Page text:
One Magic Pill and 24 Months Later

2018-04-07T20:06:26+00:00November 6th, 2014|Stories of Hope|5 Comments

By Michael McCarty, lung cancer survivor and advocate

Michael McCarty

Michael in a meeting on the Hill, September 2014

It was a hot day in early August, 2012 and I was out running and ran into some friends on the road and decided to join them. I knew for the last several months that my running pace was off and my workouts were less than to be desired but I kept thinking I was simply lacking motivation after running a half-marathon earlier in the summer.

As the four of us started off, I called on my body to push itself and set a healthy pace but my body had no answer and its silent stubbornness left me frustrated. And after falling behind from the group, I stopped running and started walking. My friends were kind and tried to reassure me that the heat was the cause. However, I knew better. And less than a week later, I felt a lymph node to start to pop out on the right side just above my clavicle.

After x-rays, CTs, several doctors’ visits (the doctors knowing I wasn’t a smoker and in good shape could only believe that I had some type of pulmonary infection) and a referral to a pulmonary specialist who couldn’t see me for another eight weeks, I was able to get a general surgeon to do a biopsy on the lymph node.

I will never forget the day he called me into his office to tell me I had lung cancer and it was advanced. My wife and I left the doctor’s office and we sat down in the first chairs we saw and I then pointed to the survival rate I had written down on a piece of paper and I started to cry. And for the next month, I was lost in a fog of anxiety, fear and anger as to why this was happening to me – a 43 year old runner, a lifelong non-smoker, a husband and a father of three. Prayer seemed to be my only comfort.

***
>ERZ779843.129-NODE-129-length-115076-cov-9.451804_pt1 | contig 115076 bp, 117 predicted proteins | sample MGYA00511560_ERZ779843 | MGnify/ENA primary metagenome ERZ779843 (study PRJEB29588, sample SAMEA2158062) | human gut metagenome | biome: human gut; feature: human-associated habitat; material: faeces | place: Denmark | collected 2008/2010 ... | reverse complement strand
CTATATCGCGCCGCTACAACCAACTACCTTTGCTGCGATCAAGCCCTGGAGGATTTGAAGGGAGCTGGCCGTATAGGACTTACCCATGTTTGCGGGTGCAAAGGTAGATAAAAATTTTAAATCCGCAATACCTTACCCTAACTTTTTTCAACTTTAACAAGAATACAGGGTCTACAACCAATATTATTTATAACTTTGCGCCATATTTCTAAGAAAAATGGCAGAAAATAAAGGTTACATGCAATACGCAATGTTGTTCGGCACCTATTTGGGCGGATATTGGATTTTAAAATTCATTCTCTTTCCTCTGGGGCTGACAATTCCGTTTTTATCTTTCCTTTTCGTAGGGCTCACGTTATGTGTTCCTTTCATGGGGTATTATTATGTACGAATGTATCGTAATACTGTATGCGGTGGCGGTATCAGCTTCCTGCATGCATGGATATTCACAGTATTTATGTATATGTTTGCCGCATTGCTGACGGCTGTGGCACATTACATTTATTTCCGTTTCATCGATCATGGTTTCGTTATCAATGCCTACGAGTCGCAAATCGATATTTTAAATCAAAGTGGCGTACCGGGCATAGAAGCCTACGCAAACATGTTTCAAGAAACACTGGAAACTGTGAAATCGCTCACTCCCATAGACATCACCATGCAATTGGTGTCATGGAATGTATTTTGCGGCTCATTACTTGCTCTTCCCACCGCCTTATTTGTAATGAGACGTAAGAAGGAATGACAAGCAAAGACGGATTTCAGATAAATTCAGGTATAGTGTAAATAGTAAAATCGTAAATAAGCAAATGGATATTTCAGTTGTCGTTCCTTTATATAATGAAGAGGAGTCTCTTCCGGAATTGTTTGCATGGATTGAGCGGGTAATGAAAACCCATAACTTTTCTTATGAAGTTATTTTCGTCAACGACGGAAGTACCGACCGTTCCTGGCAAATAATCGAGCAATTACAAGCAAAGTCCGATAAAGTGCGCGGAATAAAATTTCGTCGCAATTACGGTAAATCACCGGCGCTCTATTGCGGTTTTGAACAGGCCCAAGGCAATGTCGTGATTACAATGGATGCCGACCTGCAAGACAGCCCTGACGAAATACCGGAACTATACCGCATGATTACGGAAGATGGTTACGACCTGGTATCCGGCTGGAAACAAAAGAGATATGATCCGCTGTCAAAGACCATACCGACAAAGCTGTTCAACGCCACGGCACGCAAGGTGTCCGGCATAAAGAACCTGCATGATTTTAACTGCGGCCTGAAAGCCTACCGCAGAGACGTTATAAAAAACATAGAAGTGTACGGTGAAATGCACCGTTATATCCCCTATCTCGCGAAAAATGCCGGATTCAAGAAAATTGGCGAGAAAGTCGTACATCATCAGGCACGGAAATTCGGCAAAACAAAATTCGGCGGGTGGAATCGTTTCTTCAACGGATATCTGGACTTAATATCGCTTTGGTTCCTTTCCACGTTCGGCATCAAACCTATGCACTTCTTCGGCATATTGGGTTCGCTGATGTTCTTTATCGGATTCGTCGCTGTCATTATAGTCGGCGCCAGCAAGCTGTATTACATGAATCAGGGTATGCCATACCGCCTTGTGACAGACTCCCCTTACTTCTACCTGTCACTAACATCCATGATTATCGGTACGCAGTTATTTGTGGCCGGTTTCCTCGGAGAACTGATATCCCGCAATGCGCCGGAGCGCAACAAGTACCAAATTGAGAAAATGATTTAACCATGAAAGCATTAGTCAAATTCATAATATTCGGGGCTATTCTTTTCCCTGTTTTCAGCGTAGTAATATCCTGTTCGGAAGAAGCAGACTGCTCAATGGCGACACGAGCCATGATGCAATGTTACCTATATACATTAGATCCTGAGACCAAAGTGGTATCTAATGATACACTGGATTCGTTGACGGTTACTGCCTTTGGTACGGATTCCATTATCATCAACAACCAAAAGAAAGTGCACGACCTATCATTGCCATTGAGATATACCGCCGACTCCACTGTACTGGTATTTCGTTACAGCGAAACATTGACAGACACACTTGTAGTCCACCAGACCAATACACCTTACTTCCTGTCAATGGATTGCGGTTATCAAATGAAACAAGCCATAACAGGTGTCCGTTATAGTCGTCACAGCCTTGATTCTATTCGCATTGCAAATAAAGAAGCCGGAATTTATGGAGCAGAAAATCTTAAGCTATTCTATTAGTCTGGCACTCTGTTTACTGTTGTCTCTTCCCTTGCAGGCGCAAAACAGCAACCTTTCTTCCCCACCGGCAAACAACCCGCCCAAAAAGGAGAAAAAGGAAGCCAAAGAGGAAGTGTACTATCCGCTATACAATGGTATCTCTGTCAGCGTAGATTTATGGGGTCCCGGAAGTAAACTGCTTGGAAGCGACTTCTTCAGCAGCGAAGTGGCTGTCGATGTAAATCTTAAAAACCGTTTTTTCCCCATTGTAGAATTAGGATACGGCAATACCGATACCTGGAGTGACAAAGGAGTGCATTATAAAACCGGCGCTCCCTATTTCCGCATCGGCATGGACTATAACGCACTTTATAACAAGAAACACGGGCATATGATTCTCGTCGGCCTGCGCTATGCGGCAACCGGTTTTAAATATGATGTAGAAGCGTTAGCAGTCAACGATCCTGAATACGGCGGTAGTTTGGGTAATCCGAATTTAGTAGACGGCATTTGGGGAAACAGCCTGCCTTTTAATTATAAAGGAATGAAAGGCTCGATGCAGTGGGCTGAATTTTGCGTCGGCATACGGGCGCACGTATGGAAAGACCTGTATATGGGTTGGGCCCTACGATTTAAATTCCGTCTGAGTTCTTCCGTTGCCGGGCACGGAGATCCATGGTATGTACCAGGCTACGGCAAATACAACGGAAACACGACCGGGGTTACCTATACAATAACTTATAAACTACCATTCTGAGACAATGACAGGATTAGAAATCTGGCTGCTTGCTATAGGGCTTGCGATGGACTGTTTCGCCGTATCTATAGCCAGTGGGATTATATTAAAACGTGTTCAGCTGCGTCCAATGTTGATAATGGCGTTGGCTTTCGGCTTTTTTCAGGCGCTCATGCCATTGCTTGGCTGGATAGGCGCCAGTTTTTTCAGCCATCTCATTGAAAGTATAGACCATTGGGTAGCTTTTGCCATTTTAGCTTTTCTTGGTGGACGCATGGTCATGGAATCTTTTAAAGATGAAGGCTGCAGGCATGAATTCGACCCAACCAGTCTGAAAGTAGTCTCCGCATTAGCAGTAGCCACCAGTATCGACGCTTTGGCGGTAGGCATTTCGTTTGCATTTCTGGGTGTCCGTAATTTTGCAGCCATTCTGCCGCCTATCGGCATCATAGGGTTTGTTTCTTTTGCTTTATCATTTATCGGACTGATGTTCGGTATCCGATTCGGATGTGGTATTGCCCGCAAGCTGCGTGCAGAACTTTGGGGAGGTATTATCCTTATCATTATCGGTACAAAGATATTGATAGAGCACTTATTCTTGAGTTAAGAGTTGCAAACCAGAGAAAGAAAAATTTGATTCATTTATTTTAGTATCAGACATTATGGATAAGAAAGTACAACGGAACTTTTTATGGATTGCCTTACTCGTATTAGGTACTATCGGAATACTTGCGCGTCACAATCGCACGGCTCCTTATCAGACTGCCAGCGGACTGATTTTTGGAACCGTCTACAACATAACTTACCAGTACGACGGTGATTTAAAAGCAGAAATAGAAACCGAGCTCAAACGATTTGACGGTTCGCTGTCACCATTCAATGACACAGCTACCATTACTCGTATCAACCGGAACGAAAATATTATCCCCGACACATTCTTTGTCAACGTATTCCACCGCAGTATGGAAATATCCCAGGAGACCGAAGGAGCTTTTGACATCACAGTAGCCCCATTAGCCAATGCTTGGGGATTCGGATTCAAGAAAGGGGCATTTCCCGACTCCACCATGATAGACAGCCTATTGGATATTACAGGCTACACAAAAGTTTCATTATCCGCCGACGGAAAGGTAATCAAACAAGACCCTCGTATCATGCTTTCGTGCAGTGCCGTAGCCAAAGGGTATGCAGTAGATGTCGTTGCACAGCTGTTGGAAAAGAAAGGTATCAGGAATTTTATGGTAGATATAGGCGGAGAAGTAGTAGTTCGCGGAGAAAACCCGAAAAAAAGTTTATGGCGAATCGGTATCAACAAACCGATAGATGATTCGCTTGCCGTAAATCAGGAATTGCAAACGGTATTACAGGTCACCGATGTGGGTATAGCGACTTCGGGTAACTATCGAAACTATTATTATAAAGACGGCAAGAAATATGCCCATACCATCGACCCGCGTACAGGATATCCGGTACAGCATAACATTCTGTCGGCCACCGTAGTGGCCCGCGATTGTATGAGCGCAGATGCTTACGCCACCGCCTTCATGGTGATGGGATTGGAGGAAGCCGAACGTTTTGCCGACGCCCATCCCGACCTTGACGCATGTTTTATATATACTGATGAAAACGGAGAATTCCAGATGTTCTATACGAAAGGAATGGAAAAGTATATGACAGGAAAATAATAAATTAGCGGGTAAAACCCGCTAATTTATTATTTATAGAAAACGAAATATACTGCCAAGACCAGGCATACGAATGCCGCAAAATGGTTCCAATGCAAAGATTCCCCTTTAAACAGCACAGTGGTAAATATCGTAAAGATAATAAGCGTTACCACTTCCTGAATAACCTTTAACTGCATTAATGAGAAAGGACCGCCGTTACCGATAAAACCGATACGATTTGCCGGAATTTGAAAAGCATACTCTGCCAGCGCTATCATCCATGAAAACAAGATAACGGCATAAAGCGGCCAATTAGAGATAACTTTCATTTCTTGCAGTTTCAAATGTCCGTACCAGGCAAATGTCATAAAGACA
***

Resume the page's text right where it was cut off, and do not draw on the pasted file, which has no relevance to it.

I was originally diagnosed as Stage IIIB (adenocarcinoma of the lung which quickly became deemed Stage IV). As to no surprise, I was deemed inoperable but was able to get into a trial at MD Anderson. After 11 doses of chemo and 38 trips to the proton center, I received the glorious news that I was NED. This lasted for about 11 months until I went into the hospital with double pneumonia.

There I discovered I had pleural effusion, pericardial effusion, nine (9) cm mass in the right upper lobe, nodules on the left lung, cancerous tumor on the spine, cancerous lesions in the eyes, many lymph nodes lighting up throughout my chest, and two lymph nodes pushing against my esophagus preventing me from eating.

Even though I made it home, I was in tremendous pain, on oxygen 24/7 and during a short month’s time I lost 40 pounds. My local oncologist gave me months to live as the cancer was spreading and spreading quickly. However, I was tested for the second time for the ALK mutation. This time, I unequivocally tested positive for the ALK fusion.